Dean addicted to Rage-a-hol!

Got your attention, didn’t it?
Ah, presidential politics in the Age of Entertainment. By now, if you’ve read the paper or seen the chatter on the TV news, part of todays Big Story from the campaign trail was a flash of that alleged “Dean Rage” that partisans from the Democratic Insider Crowd and GOP Sen. Joe Lieberman have been sounding the alarm about.
This is big news, folks, and it’s good that we focus on it now, lest Dr. Dean become President, get exposed to some gamma radiation at the Pentagon, and end up turning into a menacing
Dr. Hulk while conducting delicate negotiations with Congress or the Chinese. The Republic would be doomed in such a horrifying scenario.
Sound a bit silly? It is. Unfortunately this is what passes for “election journalism” these days.
I saw the alleged “incident” in its entirety today. Basically, a Bush supporter was flipping some midwest-style “‘tude” at Dean for being “too mean” to President Bush. After bitching at Dr. Dean for a while, Dean responded and got interrupted by the GOP partisan. His “flash of anger” was Dean asking the guy to let him respond, and why he felt Bush’s policies have been bad for America. He did so so not in warm, fuzzy, hippie-speak or the hushed tones of a big-city liberal – he fought back with force and conviction. The GOP partisan was booed out of the room by the crowd.
This is not how most Democrats, particularly those who have been exposed to the “Insider” virus, respond when attacked. When they get attacked for being Democrats, that’s their cue to get on their knees. Years of practices with the “on the knees” position ensures that nothing really changes, and that the donors they share with the GOP can stay happy.
It’s easy to see how Dean’s reaction could be seen as “rage” – he’s choosing to stand up for Democrats – not hide behind “triangulation” and accomodation. Definitely scary to entrenched interests.
Since Dean’s surge earlier this year, I can’t recall hearing much of anything from the John Edwards campaign about what this guy would do as president or why he’s qualified to even hold the job. In fact, it’s hard for me to even remember he’s still in the race or even what he LOOKS like, and I read about politics every day.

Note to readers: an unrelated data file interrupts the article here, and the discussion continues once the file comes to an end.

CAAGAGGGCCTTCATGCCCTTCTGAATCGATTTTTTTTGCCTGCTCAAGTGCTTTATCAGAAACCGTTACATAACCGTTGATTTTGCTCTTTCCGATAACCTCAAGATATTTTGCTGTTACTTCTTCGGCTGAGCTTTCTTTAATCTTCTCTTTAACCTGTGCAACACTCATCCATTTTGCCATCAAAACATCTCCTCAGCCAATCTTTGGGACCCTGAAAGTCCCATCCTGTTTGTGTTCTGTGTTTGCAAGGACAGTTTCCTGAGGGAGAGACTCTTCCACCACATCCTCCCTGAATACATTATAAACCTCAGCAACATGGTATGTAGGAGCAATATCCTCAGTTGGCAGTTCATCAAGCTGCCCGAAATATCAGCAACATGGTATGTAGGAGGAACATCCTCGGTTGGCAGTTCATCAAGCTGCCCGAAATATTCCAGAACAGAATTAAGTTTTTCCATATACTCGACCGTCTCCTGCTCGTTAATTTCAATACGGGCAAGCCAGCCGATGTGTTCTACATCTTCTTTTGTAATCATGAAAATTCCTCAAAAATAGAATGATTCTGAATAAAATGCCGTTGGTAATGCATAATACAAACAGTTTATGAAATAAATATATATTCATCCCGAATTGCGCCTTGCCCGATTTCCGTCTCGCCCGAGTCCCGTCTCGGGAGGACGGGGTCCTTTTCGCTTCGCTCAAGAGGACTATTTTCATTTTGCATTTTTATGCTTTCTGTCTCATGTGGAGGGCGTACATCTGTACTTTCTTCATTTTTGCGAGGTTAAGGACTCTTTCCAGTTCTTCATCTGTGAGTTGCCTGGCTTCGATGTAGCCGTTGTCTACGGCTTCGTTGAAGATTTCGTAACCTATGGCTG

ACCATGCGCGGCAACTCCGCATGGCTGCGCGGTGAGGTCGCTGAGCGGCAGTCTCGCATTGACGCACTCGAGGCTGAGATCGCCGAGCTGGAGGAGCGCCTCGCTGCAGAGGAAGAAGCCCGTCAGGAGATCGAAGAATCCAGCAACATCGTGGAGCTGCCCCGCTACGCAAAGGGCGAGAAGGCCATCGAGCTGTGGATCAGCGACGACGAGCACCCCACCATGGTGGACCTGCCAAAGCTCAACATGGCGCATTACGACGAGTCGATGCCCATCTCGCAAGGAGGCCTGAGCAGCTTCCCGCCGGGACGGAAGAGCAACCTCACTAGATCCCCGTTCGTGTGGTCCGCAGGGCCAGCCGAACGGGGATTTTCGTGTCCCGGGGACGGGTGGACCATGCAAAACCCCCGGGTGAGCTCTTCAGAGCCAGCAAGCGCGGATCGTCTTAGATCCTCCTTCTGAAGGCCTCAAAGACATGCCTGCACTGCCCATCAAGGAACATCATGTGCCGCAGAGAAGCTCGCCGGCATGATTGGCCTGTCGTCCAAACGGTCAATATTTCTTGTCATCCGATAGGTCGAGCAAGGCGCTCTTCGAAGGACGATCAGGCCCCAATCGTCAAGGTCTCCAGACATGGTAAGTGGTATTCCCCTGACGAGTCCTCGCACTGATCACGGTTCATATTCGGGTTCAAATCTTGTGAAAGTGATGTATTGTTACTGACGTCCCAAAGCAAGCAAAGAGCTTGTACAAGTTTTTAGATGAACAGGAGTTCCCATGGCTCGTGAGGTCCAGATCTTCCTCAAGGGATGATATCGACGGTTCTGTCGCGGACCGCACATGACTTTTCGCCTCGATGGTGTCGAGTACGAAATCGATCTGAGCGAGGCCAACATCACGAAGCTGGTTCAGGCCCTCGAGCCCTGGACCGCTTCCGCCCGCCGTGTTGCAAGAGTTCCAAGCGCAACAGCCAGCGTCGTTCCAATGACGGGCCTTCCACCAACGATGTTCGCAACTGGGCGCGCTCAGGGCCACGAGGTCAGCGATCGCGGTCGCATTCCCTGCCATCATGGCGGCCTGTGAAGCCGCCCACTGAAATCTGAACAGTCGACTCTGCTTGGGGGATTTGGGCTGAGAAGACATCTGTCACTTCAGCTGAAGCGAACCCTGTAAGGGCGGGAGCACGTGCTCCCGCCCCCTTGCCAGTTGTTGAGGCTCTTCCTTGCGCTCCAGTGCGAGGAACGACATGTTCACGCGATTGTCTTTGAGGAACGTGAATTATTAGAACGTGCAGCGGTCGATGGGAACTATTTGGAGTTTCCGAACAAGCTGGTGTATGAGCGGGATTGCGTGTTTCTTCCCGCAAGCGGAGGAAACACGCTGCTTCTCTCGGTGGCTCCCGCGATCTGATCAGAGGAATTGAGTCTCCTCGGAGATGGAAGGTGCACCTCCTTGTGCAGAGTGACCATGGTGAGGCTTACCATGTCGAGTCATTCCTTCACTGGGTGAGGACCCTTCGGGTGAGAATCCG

As far as I can tell, the only thing he has been saying is something about how he looks better on TV than Dean and how one-term Senators who haven’t even completed their term are still qualified to lead the most powerful nation on Earth. I do know he said something nasty about Dean – that got in the papers.
Same goes for John Kerry’s campaign. Much time is spent telling people that he’s the one that can beat President Bush and his resume (war hero, Senator, whatever) is pulled out at every opportunity and they’ve always got some zinger of the day to attack Dr. Dean (and now Gen. Clark).
However they don’t seem to be able to explain how it is that “unelectable Dean” has been able to kick Kerry way back in the polls – or how Kerry can be expected to beat Bush when he can’t even beat a small-town politician like Dr. Dean. I get all sorts of emails from the Kerry campaign with some sort of policy information, but it’s usually something I heard already from another campaign. All I really know is his latest anti-Dean and anti-Clark comments.
Richard Gephardt has grown as adept as attacking Dean as Karl Rove and has even spent money creating a whole website just attacking Dean (not unlike something Karl Rove would come up with). He has yet to be forced to explain how it is he can win a national election when the last several nation elections he was in charge of – trying to retake the House back from the GOP – failed miserably, resulting in him resigning his post as House Minority Leader after the disastrous 2002 elections.